Because I write these things, I often jot down thoughts I have, thinking I might use them later. Here’s one I found that I wrote a couple of months ago. I have no clue what I was reacting to:
“Some people invite karma. They beg for life’s hard lessons. Who am I to interfere? I should say to each one, ‘You do you, and good luck with that. I don’t want to harsh your trip.’” That does not make sense — of course I want to harsh their trip. I want what they want.
As I write this, it’s Friday morning, in your past. I woke to the news that Donald and Melania Trump tested positive for COVID-19. Trump tweeted that they’ll begin quarantine immediately. It’s likely they came down with the virus from frequent contact sans masks with senior advisor Hope Hicks, who travels with the Trump campaign entourage. Everybody who regularly travels with the campaign should presumably now quarantine, because of the close exposure and the lack of protection.
So far, Trump and Biden haven’t had a debate, because last Tuesday’s debate became a nature show as one of the participants ably demonstrated how apes display dominance when encountering other primates. There is another debate between them scheduled for 13 days from today, just one day short of the end of the recommended quarantine period. Will it happen, or will Mike Pence have to sub for Trump? If so, that might mean there’d be a debate after all, unless Pence repeats Trump’s tactics.
If Trump does debate Biden 13 days from now, I don’t see how he can top his performance last Tuesday, short of flinging his feces across the stage at Joe.
Just last night, I came to the sudden realization that Donald Trump has to be comic strip character Dennis the Menace:
They’ve never been seen together in the same place. They have the same hair. They’re the exact same age: Both were 5 and a half in 1951. Both are still 5 and a half. The odds of two people out of 8 billion both being perennially 5 and a half is even less than the odds that one of them is a comic strip character. What am I saying? They’re both comic strip characters. Case closed.
For those of you not old enough to remember when Dennis the Menace was popular, what is strange about the character is that in spite of being called “the Menace,” and despite him being a pain and always having a chip on his shoulder, he was a beloved character. I could never understand that. There was even evidence of maliciousness. The kid carried a sling-shot around in his back pocket. There’s your menace.
Trump was menacing last Tuesday, and his fans loved him for it. No matter what he does, he can’t embarrass his supporters.
The danger now that Trump has tested positive for COVID-19 is that, in spite of having brought it on himself by refusing to take precautions during his campaign travels, he’ll evoke sympathy. The poor president — who did nothing for two months to alert the American public to the dangers of the new coronavirus and has since spent most of his time blaming the virus on China — now has it. Poor fellow. It goes to show: Life isn’t fair.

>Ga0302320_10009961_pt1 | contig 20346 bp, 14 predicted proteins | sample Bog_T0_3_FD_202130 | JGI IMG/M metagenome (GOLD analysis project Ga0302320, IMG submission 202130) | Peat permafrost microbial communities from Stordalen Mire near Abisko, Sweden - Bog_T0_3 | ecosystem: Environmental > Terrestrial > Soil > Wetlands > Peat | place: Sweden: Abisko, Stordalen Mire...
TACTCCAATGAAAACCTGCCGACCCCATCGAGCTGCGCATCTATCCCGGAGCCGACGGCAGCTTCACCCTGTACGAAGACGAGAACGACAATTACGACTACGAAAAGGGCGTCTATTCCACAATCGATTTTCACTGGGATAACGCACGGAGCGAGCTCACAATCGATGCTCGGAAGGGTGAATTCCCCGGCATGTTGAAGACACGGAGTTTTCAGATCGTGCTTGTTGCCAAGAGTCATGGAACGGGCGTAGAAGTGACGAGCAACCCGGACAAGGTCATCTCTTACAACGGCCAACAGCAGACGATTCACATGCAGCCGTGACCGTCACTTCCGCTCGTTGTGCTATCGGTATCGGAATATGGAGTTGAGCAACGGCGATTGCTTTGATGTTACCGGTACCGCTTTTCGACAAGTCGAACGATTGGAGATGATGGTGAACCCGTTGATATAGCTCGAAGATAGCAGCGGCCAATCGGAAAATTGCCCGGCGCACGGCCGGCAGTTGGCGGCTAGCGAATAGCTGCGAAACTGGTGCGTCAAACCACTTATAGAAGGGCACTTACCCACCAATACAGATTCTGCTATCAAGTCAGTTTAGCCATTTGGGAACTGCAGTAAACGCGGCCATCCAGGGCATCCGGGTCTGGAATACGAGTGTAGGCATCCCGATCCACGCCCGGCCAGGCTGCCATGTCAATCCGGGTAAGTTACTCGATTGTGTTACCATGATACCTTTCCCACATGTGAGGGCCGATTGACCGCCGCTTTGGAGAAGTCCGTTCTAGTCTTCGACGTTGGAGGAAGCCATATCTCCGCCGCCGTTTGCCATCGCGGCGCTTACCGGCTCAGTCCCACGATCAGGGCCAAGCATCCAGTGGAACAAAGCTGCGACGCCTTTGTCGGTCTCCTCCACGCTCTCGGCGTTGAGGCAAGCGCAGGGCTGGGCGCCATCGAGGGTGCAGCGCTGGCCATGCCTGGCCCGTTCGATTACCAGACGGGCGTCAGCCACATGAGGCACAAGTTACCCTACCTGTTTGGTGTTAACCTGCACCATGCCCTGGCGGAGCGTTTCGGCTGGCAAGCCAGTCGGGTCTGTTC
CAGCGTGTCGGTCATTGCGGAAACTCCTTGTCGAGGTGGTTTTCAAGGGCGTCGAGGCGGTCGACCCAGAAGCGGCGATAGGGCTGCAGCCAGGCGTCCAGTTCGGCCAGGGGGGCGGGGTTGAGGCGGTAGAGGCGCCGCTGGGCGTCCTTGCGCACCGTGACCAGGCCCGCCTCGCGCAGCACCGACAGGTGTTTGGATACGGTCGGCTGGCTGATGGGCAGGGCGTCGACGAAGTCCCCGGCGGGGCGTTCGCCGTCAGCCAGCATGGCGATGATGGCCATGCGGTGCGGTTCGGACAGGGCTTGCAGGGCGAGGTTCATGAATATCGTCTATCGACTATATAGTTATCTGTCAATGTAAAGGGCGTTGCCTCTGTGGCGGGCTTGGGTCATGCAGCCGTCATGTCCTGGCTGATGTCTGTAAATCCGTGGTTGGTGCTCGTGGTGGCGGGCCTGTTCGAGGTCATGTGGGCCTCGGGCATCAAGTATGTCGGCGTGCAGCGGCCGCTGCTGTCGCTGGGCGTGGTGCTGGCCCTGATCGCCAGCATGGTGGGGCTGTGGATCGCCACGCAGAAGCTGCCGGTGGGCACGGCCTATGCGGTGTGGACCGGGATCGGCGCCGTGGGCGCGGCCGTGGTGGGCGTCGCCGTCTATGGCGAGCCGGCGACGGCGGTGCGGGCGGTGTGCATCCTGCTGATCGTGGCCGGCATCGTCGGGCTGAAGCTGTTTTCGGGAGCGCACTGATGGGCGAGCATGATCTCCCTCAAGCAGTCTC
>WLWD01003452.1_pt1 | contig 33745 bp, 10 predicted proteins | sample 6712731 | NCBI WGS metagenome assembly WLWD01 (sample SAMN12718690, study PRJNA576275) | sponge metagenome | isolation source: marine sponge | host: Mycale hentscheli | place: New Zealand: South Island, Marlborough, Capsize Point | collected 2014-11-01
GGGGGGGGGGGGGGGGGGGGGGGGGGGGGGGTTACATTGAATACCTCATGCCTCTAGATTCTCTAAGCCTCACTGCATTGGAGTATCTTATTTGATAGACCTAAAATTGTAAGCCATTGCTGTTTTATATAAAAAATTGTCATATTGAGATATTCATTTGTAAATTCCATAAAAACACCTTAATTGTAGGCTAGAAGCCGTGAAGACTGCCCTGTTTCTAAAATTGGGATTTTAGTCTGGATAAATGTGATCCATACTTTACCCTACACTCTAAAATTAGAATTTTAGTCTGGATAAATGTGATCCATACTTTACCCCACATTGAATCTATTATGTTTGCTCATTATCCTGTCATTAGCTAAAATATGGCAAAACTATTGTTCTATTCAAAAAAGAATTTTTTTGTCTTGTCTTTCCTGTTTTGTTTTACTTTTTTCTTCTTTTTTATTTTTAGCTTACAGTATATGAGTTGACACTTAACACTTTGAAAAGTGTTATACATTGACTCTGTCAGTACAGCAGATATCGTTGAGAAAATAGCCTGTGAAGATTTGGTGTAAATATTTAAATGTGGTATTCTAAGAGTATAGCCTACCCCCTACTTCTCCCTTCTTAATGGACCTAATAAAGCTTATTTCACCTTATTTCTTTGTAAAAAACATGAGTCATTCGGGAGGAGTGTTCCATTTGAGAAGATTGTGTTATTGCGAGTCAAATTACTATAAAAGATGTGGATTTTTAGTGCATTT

After what Trump said concerning the Proud Boys during the non-debate, people in other states would do well to be jittery. The background behind the “stand by” advice for them is that Trump has called for an army of up to 50,000 poll watchers to monitor voting locations around the country. Thank goodness we mostly vote by mail here in Washington state or we could have maskless Proud Boys breathing down our necks as we blacken ovals with our pens, to make sure we don’t fraudulently vote for some cheating non-Trump.
Trump telling them, when asked to denounce white supremacy, to “stand by” was code for them to join the poll monitors, and was code to his supporters in general to be ready to act on his behalf in the event the electoral college doesn’t give him a win this time.
That was the one and only clear message that came out of Donald Trump in the whole ape-show, aside from put-downs directed at Biden and debate moderator Chris Wallace.
I’m dreading Nov. 3.
Dr. Wes Browning is a one time math professor who has experienced homelessness several times. He supplied the art for the first cover of Real Change in November of 1994 and has been involved with the organization ever since. This is his weekly column, Adventures in Irony, a dry verbal romp of the absurd. He can be reached at drwes (at) realchangenews (dot) org
Read more in the Oct. 7-13, 2020 issue.